Welcome to part two of our donor retention series. Miss part one? Get it here!
Earlier this year, NPEngage posted a great article with 12 tips from experts in the nonprofit industry. If you haven’t already, we highly recommend checking out the article, it’s full of excellent advice on how every nonprofit can do a better job of retaining donors.
We loved the article so much, that we wanted to show you how easy it is to incorporate these experts’ advice into your mobile strategy. Catch up on the first four tips, and then dive into the next four tips below.
- Shanon Doolittle, Doogooder
Be a nice human. Say thank you, care deeply, and value kindness. Be unpredictable and unforgettable. Make your donors smile, celebrate their generosity, and tell them how they made the world a better place. Remember, the goal isn’t retention, it’s meaningful relationships.
mTip: In mobile, we often talk about the ROR (return on relationships) instead of just looking at how many text donations you need. While these are great KPI’s to keep your campaign on track, they aren’t the only number to think about. Only looking at your text donations is like finding $10 on the street and making that your new fundraising strategy! Use mobile to build meaningful relationships and the rest will follow.
- Vanessa Chase, Philanthropy for All
An effective donor retention strategy requires a plan and consistent action. Regularly keep in touch with your donors and show them loyalty – that you care – beyond just making the ask.
mTip: If a supporter gives you their mobile number, that means they want to hear from you! Don’t just text them every few months when you need to hit fundraising goals. Work with your account manager to create a comprehensive mobile communication plan, and then stick to it. Did you collect subscribers at your last event? Tell them how it went. Did you ask them to sign a petition? Let them know when you have collected enough names. Clients consistently see higher retention rates when they regularly communicate with their mobile database.
- Pamela Grow, PamelaGrow.com The keys to building an effective donor retention strategy lie in:
mTip: Use this advice to craft your mobile plan. Thank your donors, schedule at least one message a month (up to four if you have relevant information to share), tell your subscribers how they are helping and don’t forget to ask them what they are interested in.
- Claire Axelrad, CFRE, Clairification
Don’t treat your donors like gumballs. Chew ‘em up. Spit ‘em out! Don’t stick ‘em in your database to save for later. You’ll forget they’re there. Enjoy them now; then practice a year-round attitude of gratitude. Think from the gumball’s perspective. It’s happy to be enjoyed; that’s why it’s there. But it wants to know it made an impact. Now! Embrace ‘thank you’ as the beginning of the donor relationship, not the end. It’s give and take. Don’t just take. Find out more about it. Invite its friends over. Don’t wait until the next time you want a gumball to tell this one how you feel.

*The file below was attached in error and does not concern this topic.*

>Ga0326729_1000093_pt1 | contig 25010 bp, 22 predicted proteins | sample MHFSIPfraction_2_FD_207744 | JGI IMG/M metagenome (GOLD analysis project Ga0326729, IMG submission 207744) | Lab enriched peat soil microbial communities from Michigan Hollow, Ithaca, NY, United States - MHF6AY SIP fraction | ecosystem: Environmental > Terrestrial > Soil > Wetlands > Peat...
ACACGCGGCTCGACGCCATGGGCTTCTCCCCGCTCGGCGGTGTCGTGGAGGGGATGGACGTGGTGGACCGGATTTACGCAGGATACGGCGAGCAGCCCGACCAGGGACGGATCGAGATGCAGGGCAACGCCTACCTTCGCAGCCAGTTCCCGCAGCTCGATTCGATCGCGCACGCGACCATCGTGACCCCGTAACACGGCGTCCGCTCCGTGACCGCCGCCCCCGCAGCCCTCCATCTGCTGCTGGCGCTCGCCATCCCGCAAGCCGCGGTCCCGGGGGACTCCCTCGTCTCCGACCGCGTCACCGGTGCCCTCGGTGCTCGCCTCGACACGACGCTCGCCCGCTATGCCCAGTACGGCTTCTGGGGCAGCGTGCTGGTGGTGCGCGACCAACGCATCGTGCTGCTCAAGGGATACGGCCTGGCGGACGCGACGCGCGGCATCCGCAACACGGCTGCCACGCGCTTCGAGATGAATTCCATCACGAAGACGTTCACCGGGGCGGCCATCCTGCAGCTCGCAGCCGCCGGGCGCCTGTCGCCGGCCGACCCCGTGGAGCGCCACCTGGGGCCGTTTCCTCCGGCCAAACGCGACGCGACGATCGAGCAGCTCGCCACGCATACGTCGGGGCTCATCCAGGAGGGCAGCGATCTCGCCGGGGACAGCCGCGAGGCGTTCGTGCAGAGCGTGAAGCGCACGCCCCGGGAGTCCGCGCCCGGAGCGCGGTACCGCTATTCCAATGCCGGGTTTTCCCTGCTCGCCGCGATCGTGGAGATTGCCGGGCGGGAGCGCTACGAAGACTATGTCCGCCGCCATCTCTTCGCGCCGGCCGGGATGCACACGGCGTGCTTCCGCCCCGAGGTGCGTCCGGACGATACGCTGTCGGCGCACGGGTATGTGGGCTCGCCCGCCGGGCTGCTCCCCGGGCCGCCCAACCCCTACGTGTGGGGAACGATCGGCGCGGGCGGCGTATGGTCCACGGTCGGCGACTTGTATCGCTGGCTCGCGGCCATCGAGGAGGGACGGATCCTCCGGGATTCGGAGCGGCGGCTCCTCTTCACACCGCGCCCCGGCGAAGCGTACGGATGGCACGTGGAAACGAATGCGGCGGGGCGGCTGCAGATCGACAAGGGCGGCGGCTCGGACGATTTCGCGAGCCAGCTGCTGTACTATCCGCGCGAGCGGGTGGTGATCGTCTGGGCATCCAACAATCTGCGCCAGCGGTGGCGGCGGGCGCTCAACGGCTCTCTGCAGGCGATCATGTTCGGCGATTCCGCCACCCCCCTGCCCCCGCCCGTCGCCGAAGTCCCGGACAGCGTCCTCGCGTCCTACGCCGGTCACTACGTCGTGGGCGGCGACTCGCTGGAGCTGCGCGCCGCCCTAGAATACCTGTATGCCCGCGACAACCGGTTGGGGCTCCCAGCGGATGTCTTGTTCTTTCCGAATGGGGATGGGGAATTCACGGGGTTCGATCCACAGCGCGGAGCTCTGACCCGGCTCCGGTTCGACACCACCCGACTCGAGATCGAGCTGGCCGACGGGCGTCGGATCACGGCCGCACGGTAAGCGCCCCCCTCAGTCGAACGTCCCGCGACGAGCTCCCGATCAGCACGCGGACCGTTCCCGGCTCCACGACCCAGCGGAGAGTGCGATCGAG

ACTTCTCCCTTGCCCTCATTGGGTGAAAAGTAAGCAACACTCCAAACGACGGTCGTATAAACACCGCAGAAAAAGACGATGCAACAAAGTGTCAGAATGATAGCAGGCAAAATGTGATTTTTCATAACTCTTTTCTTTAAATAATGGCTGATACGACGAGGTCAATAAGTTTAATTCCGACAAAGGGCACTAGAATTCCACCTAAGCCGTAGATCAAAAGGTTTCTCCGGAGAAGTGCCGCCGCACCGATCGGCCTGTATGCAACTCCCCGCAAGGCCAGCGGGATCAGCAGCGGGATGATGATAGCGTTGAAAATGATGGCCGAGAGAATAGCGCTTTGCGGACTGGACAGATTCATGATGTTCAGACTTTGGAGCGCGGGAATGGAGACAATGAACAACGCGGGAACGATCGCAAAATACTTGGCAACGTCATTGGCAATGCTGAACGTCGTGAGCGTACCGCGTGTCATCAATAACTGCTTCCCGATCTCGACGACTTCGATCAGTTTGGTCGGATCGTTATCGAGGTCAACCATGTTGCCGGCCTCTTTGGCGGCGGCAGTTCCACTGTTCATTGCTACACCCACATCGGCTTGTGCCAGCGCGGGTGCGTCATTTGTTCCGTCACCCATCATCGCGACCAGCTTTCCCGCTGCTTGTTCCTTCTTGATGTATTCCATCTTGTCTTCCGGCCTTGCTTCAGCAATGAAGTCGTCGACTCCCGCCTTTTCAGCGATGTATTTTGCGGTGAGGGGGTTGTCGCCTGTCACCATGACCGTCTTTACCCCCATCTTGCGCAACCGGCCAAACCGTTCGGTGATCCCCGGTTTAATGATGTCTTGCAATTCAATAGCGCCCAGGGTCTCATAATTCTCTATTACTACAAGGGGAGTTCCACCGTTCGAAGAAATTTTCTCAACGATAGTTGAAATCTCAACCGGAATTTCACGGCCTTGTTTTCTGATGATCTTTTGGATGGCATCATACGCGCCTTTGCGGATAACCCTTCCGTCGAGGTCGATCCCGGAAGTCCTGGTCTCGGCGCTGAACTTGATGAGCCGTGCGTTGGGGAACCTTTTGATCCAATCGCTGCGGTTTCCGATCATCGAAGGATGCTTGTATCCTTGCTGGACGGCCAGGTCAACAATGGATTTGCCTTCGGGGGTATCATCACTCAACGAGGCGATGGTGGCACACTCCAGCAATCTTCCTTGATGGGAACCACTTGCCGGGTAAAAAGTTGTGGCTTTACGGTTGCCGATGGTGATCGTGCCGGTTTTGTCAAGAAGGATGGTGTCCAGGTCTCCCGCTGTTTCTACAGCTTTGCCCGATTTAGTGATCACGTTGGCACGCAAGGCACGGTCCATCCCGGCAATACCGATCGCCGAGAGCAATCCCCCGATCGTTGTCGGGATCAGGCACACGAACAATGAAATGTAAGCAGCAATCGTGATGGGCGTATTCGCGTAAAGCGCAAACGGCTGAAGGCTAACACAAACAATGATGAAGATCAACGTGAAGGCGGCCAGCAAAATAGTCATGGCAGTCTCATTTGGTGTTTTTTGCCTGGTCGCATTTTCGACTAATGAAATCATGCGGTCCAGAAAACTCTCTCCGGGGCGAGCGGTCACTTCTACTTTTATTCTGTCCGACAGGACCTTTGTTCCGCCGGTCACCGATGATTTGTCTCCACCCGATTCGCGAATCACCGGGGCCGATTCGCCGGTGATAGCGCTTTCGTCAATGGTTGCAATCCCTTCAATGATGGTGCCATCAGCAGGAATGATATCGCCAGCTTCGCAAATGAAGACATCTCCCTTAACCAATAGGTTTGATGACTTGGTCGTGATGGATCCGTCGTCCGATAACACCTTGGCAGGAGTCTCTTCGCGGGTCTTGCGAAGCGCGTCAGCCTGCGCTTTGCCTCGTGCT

mTip: It’s great to collect mobile numbers and grow your mobile database, but then what!? If you just leave them there, your mobile subscribers are going to lose interest… or worse, dismiss your organization because you didn’t cultivate the relationship. Then when you do finally message them, months after you asked for their number, they are going to be annoyed and uninterested, and even worse, opt-out as a subscriber. It’s like giving your number to someone, and then not hearing from them for several months – you are going to move on. Schedule your messages so you know they are least getting one communication from you each month.
Mobile means more. With near-100 percent open rates, and 85 percent of those messages being read within 15 minutes, mobile is the best way to communicate with your donors. If you want donors to engage, say it with mobile.
Come back next week for even more great mTips.
Elizabeth Same is the PR Coordinator for mGive . Elizabeth works on the internal mobile strategy to help educate nonprofits about the potential and benefits of this channel. She has a passion for how technology can change the nonprofit world, and in her free time volunteers with local nonprofits. She also manages the mGive Twitter handle @mGive. Connect with Elizabeth on LinkedIn.
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